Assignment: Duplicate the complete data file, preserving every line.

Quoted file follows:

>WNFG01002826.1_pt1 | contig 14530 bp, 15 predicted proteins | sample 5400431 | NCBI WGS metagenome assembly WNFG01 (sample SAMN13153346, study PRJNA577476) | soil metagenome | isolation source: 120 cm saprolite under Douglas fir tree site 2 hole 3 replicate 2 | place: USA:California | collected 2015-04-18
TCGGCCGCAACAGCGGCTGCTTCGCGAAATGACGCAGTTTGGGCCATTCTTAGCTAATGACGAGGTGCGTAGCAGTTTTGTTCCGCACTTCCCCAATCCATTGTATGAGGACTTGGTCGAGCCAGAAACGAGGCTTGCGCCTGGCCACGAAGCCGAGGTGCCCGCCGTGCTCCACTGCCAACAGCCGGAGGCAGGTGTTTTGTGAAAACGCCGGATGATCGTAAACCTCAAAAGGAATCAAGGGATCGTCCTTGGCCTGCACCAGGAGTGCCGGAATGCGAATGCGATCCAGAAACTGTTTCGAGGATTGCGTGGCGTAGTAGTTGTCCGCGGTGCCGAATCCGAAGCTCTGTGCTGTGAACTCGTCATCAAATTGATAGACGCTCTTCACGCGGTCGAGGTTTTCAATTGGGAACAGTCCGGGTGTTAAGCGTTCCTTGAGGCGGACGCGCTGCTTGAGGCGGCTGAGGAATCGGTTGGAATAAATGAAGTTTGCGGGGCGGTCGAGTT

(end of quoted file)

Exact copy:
>WNFG01002826.1_pt1 | contig 14530 bp, 15 predicted proteins | sample 5400431 | NCBI WGS metagenome assembly WNFG01 (sample SAMN13153346, study PRJNA577476) | soil metagenome | isolation source: 120 cm saprolite under Douglas fir tree site 2 hole 3 replicate 2 | place: USA:California | collected 2015-04-18
TCGGCCGCAACAGCGGCTGCTTCGCGAAATGACGCAGTTTGGGCCATTCTTAGCTAATGACGAGGTGCGTAGCAGTTTTGTTCCGCACTTCCCCAATCCATTGTATGAGGACTTGGTCGAGCCAGAAACGAGGCTTGCGCCTGGCCACGAAGCCGAGGTGCCCGCCGTGCTCCACTGCCAACAGCCGGAGGCAGGTGTTTTGTGAAAACGCCGGATGATCGTAAACCTCAAAAGGAATCAAGGGATCGTCCTTGGCCTGCACCAGGAGTGCCGGAATGCGAATGCGATCCAGAAACTGTTTCGAGGATTGCGTGGCGTAGTAGTTGTCCGCGGTGCCGAATCCGAAGCTCTGTGCTGTGAACTCGTCATCAAATTGATAGACGCTCTTCACGCGGTCGAGGTTTTCAATTGGGAACAGTCCGGGTGTTAAGCGTTCCTTGAGGCGGACGCGCTGCTTGAGGCGGCTGAGGAATCGGTTGGAATAAATGAAGTTTGCGGGGCGGTCGAGTT